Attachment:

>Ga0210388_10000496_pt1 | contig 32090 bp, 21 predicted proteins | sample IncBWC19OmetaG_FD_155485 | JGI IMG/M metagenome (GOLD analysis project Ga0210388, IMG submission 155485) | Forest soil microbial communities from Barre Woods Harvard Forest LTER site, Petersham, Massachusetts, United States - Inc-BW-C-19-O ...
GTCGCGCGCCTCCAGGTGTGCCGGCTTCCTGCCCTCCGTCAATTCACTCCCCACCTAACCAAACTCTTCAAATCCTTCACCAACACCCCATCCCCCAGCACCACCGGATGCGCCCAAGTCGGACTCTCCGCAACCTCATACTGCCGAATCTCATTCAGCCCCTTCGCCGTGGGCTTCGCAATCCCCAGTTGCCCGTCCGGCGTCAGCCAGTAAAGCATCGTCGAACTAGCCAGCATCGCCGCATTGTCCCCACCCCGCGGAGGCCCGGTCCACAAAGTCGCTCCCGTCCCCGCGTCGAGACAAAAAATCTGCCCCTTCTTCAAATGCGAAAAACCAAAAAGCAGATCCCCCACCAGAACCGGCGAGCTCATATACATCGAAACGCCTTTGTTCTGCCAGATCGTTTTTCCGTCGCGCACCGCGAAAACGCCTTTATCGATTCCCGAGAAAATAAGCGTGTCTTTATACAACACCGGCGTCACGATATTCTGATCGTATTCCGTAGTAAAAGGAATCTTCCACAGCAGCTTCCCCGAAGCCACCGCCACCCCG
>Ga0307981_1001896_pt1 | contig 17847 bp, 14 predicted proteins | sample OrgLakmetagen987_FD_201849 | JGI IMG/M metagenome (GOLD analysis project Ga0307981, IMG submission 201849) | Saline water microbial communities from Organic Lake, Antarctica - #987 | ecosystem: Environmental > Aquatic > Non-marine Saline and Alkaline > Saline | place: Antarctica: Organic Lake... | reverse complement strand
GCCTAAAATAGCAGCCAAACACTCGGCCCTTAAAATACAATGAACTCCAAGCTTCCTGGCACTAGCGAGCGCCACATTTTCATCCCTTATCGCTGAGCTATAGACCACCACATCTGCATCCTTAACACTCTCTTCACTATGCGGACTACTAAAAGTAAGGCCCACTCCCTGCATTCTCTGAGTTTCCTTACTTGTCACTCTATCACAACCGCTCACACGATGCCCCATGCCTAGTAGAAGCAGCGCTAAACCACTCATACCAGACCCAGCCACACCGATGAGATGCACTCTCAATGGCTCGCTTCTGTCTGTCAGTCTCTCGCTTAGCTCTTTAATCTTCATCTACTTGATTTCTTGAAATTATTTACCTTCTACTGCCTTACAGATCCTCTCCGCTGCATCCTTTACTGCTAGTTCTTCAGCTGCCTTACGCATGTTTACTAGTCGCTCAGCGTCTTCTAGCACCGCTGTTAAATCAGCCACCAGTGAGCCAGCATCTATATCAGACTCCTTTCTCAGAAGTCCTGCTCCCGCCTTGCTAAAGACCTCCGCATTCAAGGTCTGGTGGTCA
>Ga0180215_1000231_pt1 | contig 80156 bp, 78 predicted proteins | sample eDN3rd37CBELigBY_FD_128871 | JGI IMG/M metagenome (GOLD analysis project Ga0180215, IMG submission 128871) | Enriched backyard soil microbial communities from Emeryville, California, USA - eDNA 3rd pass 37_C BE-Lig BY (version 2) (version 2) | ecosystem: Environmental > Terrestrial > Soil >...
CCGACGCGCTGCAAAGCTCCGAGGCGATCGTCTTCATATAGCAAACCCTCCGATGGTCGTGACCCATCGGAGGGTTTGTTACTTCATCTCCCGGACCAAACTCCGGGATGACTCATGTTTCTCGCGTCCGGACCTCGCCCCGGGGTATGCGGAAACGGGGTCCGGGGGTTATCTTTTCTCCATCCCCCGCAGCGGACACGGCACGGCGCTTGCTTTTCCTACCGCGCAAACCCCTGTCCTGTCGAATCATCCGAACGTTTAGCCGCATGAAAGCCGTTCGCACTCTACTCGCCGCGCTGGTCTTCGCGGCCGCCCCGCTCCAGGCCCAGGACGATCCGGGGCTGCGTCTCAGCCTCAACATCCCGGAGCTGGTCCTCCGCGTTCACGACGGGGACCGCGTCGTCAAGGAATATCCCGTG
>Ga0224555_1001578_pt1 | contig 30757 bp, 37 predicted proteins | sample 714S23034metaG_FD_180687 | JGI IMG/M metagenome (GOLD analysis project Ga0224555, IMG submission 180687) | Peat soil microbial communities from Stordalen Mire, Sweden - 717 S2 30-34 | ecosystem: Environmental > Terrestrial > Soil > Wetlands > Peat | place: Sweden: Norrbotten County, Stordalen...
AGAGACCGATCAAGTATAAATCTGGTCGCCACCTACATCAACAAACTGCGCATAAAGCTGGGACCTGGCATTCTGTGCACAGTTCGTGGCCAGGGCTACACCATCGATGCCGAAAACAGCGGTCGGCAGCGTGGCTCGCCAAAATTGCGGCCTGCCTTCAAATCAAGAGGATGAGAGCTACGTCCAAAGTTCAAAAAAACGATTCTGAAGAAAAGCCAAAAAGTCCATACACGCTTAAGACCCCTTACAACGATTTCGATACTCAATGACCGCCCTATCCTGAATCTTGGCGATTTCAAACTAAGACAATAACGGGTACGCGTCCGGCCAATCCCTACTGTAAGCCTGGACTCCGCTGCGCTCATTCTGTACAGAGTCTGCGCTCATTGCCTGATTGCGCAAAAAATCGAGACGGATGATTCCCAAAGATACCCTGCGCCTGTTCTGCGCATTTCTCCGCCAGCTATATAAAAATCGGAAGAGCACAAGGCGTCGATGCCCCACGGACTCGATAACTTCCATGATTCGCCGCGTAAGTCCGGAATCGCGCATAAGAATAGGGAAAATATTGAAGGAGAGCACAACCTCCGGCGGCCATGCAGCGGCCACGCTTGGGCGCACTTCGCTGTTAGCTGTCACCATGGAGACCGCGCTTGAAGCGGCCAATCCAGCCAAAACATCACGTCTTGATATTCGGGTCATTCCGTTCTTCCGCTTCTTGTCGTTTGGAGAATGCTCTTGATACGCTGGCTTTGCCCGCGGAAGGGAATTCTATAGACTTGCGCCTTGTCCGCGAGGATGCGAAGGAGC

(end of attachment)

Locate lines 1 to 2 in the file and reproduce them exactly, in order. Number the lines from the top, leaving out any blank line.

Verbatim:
>Ga0210388_10000496_pt1 | contig 32090 bp, 21 predicted proteins | sample IncBWC19OmetaG_FD_155485 | JGI IMG/M metagenome (GOLD analysis project Ga0210388, IMG submission 155485) | Forest soil microbial communities from Barre Woods Harvard Forest LTER site, Petersham, Massachusetts, United States - Inc-BW-C-19-O ...
GTCGCGCGCCTCCAGGTGTGCCGGCTTCCTGCCCTCCGTCAATTCACTCCCCACCTAACCAAACTCTTCAAATCCTTCACCAACACCCCATCCCCCAGCACCACCGGATGCGCCCAAGTCGGACTCTCCGCAACCTCATACTGCCGAATCTCATTCAGCCCCTTCGCCGTGGGCTTCGCAATCCCCAGTTGCCCGTCCGGCGTCAGCCAGTAAAGCATCGTCGAACTAGCCAGCATCGCCGCATTGTCCCCACCCCGCGGAGGCCCGGTCCACAAAGTCGCTCCCGTCCCCGCGTCGAGACAAAAAATCTGCCCCTTCTTCAAATGCGAAAAACCAAAAAGCAGATCCCCCACCAGAACCGGCGAGCTCATATACATCGAAACGCCTTTGTTCTGCCAGATCGTTTTTCCGTCGCGCACCGCGAAAACGCCTTTATCGATTCCCGAGAAAATAAGCGTGTCTTTATACAACACCGGCGTCACGATATTCTGATCGTATTCCGTAGTAAAAGGAATCTTCCACAGCAGCTTCCCCGAAGCCACCGCCACCCCG